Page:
[4:16] It’s important to remember that the artisans responsible for the building itself would have been local Indigenous peoples. The entire space feels so sculptural and so colorful.

Norma: [4:27] That’s probably the reason why this church has been known in Peru as the Sistine Chapel of the Americas.

Dr. Zucker: [4:28] There’s so much that we could look at. The altar is magnificent. But let’s look at one particular painting of the Last Judgment, because that subject became quite common at this moment in colonial South America, in colonial Peru.

[4:41] We’re looking at a mural — fresco — that is known as “secco fresco.” That is, it’s painting that’s been done directly on a dry wall.

Norma: [4:48] The purpose of all these paintings was propaganda. The people that lived here, they didn’t know how to read. This is how the indoctrination happened, through visual means. This painting by Luis de Riaño, done in the early 17th century, depicts how people that were good would go to heaven.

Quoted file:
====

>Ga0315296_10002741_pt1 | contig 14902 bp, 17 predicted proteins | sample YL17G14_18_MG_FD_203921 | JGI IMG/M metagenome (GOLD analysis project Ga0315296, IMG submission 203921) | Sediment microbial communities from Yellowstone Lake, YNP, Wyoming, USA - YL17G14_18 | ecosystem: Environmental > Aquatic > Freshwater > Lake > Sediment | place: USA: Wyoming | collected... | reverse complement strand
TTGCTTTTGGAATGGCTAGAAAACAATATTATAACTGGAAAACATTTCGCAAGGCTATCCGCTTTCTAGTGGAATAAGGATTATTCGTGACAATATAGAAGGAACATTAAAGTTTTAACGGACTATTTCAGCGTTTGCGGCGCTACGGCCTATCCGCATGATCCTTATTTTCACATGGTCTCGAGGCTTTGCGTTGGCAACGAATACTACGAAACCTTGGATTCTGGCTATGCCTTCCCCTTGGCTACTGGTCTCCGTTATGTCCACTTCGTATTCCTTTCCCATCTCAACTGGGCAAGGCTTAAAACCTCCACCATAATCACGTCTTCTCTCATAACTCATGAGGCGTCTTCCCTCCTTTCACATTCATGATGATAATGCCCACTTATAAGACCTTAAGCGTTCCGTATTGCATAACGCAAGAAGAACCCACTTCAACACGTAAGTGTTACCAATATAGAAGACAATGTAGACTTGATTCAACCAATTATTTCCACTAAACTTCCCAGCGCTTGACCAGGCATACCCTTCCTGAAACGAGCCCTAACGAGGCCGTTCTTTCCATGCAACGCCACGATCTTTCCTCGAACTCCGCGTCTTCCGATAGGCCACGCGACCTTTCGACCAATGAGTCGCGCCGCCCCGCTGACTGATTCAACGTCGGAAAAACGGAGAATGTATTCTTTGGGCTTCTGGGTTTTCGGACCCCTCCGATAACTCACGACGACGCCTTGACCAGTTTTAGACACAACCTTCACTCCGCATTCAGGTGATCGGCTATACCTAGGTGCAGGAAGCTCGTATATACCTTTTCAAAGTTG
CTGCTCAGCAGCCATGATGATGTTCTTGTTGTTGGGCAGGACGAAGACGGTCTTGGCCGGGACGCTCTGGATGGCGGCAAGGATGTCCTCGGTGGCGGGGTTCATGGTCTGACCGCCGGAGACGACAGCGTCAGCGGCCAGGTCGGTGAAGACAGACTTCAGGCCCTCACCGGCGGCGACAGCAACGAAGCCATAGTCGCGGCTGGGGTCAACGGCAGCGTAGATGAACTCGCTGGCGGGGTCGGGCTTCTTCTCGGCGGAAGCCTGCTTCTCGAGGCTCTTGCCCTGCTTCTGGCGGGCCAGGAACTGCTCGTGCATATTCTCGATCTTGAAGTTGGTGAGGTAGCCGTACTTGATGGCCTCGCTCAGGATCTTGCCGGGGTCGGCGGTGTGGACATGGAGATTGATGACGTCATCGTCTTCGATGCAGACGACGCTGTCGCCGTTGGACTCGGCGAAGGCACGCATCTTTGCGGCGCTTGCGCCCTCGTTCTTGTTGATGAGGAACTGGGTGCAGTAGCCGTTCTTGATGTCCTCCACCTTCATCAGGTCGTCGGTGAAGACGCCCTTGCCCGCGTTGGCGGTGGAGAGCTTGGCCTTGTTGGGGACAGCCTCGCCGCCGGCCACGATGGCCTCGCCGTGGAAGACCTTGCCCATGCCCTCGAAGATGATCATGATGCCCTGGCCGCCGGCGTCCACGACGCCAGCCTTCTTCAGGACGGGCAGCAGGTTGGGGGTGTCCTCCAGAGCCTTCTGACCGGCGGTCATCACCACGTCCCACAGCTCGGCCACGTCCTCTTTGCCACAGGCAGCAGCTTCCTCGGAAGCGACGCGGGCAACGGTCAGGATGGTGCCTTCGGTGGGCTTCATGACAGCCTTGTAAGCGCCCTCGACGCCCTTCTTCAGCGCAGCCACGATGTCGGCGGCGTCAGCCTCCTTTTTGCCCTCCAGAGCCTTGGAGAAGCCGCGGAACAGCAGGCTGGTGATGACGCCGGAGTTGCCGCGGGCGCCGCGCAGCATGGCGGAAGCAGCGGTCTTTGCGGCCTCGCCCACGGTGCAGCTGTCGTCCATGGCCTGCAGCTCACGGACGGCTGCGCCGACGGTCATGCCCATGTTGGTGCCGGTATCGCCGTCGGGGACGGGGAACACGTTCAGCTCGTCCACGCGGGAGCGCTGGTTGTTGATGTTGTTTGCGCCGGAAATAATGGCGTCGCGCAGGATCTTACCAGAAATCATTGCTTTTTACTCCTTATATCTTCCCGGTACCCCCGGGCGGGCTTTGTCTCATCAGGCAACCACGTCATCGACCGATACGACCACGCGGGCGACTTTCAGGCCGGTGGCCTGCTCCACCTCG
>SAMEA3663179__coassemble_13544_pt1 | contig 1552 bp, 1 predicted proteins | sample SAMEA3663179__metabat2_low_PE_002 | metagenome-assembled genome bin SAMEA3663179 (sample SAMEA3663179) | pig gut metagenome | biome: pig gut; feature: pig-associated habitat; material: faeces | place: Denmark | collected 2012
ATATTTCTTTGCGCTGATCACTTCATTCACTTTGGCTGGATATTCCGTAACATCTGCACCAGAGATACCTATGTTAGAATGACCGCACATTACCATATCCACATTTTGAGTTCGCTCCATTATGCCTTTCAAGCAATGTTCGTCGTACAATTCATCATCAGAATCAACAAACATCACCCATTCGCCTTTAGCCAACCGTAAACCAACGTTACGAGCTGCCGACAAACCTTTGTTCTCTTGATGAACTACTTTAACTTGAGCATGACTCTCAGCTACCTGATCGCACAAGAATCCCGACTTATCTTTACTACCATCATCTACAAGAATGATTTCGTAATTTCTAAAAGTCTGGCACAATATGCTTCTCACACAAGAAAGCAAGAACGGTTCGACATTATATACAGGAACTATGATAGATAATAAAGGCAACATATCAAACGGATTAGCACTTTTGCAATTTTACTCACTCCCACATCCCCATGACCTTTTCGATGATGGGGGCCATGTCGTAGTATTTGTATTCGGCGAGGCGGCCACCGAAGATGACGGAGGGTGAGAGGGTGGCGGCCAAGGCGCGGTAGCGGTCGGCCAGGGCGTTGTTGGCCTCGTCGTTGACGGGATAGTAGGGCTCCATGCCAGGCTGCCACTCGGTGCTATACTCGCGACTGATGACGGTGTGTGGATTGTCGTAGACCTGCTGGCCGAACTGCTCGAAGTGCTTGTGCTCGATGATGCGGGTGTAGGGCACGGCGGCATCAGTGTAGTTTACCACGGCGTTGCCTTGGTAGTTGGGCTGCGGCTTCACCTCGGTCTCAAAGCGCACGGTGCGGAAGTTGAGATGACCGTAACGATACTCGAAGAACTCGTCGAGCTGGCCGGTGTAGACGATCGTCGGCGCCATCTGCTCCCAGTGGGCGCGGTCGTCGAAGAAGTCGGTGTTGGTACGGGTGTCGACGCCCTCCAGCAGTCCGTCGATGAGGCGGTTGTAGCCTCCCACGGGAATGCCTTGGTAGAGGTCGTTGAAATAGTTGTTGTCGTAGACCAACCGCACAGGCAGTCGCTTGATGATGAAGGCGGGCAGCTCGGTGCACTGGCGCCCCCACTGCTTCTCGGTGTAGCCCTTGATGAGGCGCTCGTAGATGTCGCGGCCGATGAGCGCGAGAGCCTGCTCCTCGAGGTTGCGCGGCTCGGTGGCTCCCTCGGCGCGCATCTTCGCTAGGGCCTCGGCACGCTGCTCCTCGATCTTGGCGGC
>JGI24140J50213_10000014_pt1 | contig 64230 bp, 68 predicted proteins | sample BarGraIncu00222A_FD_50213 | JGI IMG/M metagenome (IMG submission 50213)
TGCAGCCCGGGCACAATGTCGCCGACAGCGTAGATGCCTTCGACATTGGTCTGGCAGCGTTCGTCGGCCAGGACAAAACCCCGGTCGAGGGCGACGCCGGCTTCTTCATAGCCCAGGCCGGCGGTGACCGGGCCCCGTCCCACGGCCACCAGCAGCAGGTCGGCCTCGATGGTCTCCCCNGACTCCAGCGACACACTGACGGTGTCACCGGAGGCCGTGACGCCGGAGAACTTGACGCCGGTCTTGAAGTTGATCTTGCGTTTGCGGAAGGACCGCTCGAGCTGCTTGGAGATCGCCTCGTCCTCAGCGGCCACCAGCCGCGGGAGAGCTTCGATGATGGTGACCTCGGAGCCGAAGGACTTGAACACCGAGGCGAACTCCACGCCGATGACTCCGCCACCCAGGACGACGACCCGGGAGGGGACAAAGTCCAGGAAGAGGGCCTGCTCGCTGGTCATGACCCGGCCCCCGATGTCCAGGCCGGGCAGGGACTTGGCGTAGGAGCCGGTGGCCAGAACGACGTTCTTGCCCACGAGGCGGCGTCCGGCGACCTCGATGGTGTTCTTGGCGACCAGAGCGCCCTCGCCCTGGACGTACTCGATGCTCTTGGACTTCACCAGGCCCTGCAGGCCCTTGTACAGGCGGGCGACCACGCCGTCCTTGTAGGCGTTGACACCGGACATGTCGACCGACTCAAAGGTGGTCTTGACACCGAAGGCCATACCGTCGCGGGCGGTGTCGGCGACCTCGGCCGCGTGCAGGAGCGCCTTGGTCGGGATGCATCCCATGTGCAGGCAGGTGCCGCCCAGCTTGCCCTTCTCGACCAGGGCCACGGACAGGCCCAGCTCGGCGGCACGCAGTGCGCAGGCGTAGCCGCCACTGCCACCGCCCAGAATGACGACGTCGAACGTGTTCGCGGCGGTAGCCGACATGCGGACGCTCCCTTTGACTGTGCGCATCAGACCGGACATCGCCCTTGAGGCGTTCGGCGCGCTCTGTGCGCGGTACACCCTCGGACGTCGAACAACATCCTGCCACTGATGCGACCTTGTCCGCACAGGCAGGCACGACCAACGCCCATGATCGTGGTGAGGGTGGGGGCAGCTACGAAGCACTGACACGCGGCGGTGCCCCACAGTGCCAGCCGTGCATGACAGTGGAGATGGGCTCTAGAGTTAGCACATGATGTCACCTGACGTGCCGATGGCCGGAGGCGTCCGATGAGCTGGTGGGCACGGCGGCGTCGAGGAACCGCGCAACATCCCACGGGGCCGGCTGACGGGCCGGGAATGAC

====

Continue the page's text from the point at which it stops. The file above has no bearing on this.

Dr. Zucker: [5:06] We have this fabulous feast laid out before us, but the soul that is especially good has ignored that bounty. It is willing to do the hard work of salvation. He walks along a path that is hard, that people fall off of, but his eyes are fixed on those that inhabit heaven. We see a representation of this city of the Heavenly Jerusalem just beyond.

Norma: [5:28] And then we could see the mural on the opposite side, then.

Dr. Zucker: [5:31] So here we have a pathway that looks easier, it’s strewn with flowers, but of course, it leads to doom, it leads to hell. We see the mouth of hell, we see the devil, who seems to be pulling at people even on the other side.

[5:44] What’s interesting is that this is a variant on a traditional Last Judgment scene, but there you generally see souls that are being awoken from the dead who have already made their choices, but here it’s much more immediate. It’s as if the Indigenous peoples who are being brought into this church are being faced with this immediate choice, “What path are you going to take?”

[6:10] This was especially important for the Jesuits, who were doing their best to stamp out what they saw as the idols of the Indigenous peoples.

[6:15] Even as these paintings were being made, there would still have been plenty of references not only to the religion of the Incas, but the religion of the cultures that had come before the Incas.